The outgoing Minister for Health has said he is passionately in favour of Sláintecare.
Simon Harris said it is easy to be in favour of the nice parts of it, but there are difficult decisions that must be made in relation to the plan.
Speaking on RTÉ's Today with Sean O'Rourke, he said if we are serious about universal healthcare, then reform has to be part of any discussion about pay.
Mr Harris said he wants to spend more money on healthcare and hire more people but does not believe that "chucking more money at healthcare" is the solution because if it was, the problem would have been resolved years ago.
He said the Government has done a new deal with GPs to reserve recessionary cuts and allow them to do more in the community.
However, he added, we must make it attractive for GPs to stay in the country after they qualify.
Mr Harris said Fine Gael intended to bring in a statutory homecare scheme, where a single assessment tool would be used.
He said that he wanted to "passionately" wanted to remain as health minister, because it was a job worth doing.
Fianna Fáil's health spokesperson Stephen Donnelly said the party is launching a comprehensive healthcare plan that will manage money properly and deliver care for those in need.
He said the healthcare system is in crisis and people are being forced to wait years in order to be seen.
Part of Fianna Fáil's plan, he said, is to deliver over 2,000 extra hospital beds over the course of the next Dáil term.
He said they would also invest €200m in mental health care services.
On the same programme, Sinn Féin’s health spokesperson Louise O’ Reilly said real resources need to be put into primary care, pointing out that two thirds of GP services are now closed to new patients.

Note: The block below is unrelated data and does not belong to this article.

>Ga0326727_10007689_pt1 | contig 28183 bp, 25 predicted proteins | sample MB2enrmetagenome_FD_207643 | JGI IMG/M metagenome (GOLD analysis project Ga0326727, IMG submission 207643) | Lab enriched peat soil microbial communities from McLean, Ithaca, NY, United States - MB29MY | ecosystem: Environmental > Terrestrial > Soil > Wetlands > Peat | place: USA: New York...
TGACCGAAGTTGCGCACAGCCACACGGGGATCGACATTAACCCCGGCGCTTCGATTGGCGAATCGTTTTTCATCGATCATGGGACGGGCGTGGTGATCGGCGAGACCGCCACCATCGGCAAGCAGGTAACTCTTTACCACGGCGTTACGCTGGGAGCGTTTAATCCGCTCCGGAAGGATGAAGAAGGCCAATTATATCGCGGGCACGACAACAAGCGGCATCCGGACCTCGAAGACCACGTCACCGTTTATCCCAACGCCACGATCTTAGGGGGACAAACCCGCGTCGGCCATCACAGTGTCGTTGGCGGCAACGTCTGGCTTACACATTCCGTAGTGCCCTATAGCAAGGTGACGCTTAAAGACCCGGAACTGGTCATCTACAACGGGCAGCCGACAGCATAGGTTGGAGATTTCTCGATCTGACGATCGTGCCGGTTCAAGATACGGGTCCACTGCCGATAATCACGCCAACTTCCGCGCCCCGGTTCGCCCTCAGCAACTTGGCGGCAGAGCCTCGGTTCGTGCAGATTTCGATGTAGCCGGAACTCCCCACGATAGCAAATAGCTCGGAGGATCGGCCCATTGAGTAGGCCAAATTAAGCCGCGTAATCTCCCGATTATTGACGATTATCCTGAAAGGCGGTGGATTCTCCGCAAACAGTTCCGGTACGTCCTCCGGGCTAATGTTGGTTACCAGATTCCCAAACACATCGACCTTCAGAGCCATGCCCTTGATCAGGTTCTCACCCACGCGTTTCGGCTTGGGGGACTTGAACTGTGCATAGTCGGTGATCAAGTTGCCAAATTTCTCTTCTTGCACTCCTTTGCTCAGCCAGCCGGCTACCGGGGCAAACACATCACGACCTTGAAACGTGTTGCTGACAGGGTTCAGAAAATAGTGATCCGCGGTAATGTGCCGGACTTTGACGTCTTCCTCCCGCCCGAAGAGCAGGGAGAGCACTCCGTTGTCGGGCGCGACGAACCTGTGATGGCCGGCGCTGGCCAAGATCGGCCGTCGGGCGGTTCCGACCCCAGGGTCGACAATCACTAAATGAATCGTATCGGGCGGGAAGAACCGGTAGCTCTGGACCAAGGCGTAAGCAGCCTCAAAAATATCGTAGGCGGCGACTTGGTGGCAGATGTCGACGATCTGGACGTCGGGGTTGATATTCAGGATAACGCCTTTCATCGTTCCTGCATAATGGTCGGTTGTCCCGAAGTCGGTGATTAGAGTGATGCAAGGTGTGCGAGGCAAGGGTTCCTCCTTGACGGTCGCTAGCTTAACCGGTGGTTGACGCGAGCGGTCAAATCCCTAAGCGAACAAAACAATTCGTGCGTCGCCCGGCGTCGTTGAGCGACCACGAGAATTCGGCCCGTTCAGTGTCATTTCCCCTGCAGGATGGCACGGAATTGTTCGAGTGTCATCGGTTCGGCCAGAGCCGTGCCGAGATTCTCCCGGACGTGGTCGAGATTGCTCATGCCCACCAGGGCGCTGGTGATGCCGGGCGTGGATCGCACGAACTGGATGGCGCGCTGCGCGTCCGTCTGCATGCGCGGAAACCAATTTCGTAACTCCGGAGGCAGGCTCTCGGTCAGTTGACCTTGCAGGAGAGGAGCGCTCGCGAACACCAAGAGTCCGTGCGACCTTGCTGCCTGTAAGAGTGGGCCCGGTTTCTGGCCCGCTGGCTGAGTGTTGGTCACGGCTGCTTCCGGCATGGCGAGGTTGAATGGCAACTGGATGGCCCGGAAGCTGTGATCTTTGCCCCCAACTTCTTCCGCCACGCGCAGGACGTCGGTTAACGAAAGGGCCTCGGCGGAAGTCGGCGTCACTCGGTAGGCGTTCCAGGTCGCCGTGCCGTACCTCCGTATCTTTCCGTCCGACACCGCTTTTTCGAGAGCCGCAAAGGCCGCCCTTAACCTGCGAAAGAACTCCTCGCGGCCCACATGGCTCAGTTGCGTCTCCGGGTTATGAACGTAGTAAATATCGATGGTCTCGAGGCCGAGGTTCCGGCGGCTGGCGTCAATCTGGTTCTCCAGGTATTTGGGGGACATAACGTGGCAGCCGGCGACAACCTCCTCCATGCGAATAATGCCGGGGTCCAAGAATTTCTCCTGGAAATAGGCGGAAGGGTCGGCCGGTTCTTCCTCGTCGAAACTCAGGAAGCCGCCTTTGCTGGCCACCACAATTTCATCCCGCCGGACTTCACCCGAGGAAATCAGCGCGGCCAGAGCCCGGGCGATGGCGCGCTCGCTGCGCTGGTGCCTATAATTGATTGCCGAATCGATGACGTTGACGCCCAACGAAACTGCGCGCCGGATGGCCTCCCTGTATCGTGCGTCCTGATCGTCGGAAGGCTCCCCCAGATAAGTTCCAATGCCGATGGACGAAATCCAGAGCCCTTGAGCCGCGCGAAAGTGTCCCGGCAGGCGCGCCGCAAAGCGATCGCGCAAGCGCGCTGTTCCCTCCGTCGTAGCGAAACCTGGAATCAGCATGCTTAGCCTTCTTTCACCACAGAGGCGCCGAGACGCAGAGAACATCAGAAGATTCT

She said the crisis in general practice has deepened during Fine Gael's time in office and the only reason we are having an election is because the government did not believe Mr Harris would survive a motion of no confidence.
She added that there has not been a proper focus around mental health, and that children in Swords in Dublin for example are waiting around 30 months to be seen.
The full cost of this, she said, would never be known.
Social Democrats so-leader Róisín Shortall said Sláintecare plan is "the only plan in town."
However, she said, the Irish healthcare services have become a deeply unattractive place to work.
She pointed out that Ireland trains plenty of highly skilled healthcare staff but that they do not want to work here.
Ms Shortall said the waiting lists for those seeking mental health services are "shocking" and that principle of early intervention is being ignored as children in North Dublin are waiting three years for an appointment.
When asked about whether they had private health insurance or not, Mr Harris, Mr Donnelly and Ms Shortall all said they insurance, while Ms O’Reilly said she did not.